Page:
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Tunisia’s Fragile Government Charged with Saving Economy

Hichem Mechichi
Hichem Mechichi (bottom-R), Prime Minister-designate of Tunisia during a parliament session in the capital Tunis on September 1, 2020. Photo: FETHI BELAID / AFP

By: Mat Nashed

Tunisia’s parliament avoided unpopular early elections after approving its second government in six months on 2 September 2020. The new technocratic cabinet is now tasked with saving the country’s ailing economy and ending a political deadlock that has hampered progress in the North African nation since ousting former dictator Zine El Abidine Ben Ali in 2011.

The Prime Minister of the new government, Hichem Mechichi, was picked last month by President Kais Saied, a figure who has been at odds with rival parties in parliament. Mechichi, who is an independent candidate, revealed his cabinet a week before receiving a vote of confidence. His proposed cabinet was made up of legal experts and university professors, as well as individuals close to Kais Saied.

Despite being at odds with Saied, Tunisia’s largest party, the Islamist Ennahda, decided to support Mechichi’s government after admitting that it had reservations. Ennahda later explained that a government needed to be appointed in order to address the country’s most pressing issues.

For most Tunisians, no issue is bigger than the flagging economy, which was already struggling before entire industries were crippled by the Covid-19 pandemic. Tackling the economy will be Ali Kooli, a CEO of Arab Banking Corporation (ABC) in Tunisia. Kooli will be leading a revived department, which was born after the ministries of Finance, Investment and State Property were merged into one.

Kooli has his work cut out for him. The economy contracted by a staggering 23 percent in the second quarter of 2020, which amounts to the steepest decline in more than two decades. The tourism sector has particularly been devastated due to Covid-19. Between 2019 and March 2020, the monthly tourist revenue dropped from 93 million Euros to just 65 million. The UN World Tourism Organization estimates that tourism will slide by another 30 to 40 percent this year before gradually recovering.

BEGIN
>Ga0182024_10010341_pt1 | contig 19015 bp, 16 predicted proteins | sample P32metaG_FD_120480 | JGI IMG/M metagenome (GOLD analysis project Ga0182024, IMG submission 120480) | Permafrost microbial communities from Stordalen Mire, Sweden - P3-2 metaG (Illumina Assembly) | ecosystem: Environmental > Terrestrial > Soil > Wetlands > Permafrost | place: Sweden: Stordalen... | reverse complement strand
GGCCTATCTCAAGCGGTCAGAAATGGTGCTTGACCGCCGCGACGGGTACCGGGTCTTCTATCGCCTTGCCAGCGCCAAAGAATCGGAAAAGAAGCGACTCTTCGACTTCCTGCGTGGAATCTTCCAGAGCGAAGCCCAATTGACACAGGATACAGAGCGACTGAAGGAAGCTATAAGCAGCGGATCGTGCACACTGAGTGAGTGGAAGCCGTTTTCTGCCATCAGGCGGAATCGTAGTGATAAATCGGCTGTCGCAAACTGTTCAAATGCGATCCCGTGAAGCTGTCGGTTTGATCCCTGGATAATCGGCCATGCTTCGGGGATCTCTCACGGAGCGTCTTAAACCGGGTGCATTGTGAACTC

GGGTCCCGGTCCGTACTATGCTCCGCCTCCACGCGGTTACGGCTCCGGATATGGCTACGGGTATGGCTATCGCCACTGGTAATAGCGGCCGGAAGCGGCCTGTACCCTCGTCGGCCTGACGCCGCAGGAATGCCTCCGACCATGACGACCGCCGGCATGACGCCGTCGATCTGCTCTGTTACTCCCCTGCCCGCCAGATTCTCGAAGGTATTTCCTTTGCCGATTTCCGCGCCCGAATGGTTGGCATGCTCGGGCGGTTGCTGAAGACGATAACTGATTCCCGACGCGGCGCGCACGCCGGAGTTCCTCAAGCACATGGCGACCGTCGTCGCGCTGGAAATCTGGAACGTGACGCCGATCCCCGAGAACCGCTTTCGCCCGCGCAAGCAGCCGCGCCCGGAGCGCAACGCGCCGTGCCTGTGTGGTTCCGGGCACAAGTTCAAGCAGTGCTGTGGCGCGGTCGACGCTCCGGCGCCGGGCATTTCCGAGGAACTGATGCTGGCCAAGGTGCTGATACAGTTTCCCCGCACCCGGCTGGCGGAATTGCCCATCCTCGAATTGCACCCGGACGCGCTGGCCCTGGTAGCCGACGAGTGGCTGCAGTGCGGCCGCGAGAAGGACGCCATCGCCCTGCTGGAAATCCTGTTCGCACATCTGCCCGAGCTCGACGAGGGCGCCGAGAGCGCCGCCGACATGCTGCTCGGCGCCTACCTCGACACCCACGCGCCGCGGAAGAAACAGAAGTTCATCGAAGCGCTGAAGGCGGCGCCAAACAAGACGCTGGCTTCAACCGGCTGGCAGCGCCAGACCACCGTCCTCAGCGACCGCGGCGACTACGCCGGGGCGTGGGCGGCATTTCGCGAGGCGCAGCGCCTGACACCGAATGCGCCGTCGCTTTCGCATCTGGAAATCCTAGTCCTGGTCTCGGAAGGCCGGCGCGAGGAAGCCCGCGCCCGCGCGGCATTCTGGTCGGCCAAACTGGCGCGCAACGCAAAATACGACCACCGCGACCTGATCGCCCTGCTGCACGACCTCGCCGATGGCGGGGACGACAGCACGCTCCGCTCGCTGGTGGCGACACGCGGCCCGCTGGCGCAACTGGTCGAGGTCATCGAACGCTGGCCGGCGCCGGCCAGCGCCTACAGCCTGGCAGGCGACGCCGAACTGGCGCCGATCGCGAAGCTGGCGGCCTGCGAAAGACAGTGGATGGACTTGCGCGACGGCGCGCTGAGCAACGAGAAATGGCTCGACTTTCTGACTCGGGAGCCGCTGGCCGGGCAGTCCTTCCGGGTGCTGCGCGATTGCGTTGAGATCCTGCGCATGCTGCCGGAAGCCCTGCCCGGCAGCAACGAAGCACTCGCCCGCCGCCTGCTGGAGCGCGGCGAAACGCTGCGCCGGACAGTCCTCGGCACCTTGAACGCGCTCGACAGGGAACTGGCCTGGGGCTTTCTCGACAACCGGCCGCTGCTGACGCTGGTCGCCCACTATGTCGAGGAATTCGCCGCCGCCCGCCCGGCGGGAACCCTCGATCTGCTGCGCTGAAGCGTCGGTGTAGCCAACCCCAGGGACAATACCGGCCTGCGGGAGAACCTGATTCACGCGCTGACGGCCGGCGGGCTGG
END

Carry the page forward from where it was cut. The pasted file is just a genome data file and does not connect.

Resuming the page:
Amid the hardship, the new government will have to secure a new loan from the IMF despite already owing debts of about $30 billion and $2.73 billion that are due this year. The conditions of the new loan could trigger unrest if Tunisia is required to impose acute austerity measures too soon. Grievances have long simmered in Tunisia’s interior, which traditionally suffers from widespread unemployment compared to the more developed coastal regions. Although the workforce in the coast has been devastated by covid-19, the pandemic has predictably exacerbated regional inequalities. Nevertheless, securing a new loan is vital to balance Tunisia’s annual budget and thus safeguard the value of its currency.

International Crisis Group (ICG), a non-profit in Belgium focused on resolving conflicts worldwide, suggests that Tunisia could improve livelihoods by dismantling clientelist networks that weaken decision making within its institutions. ICG added that Tunisia should also incorporate, wherever possible, non-illicit informal trade into the formal economy. That way, the Tunisian government may could tap into new markets to reduce its bloated bureaucracy, improve livelihoods and raise taxes.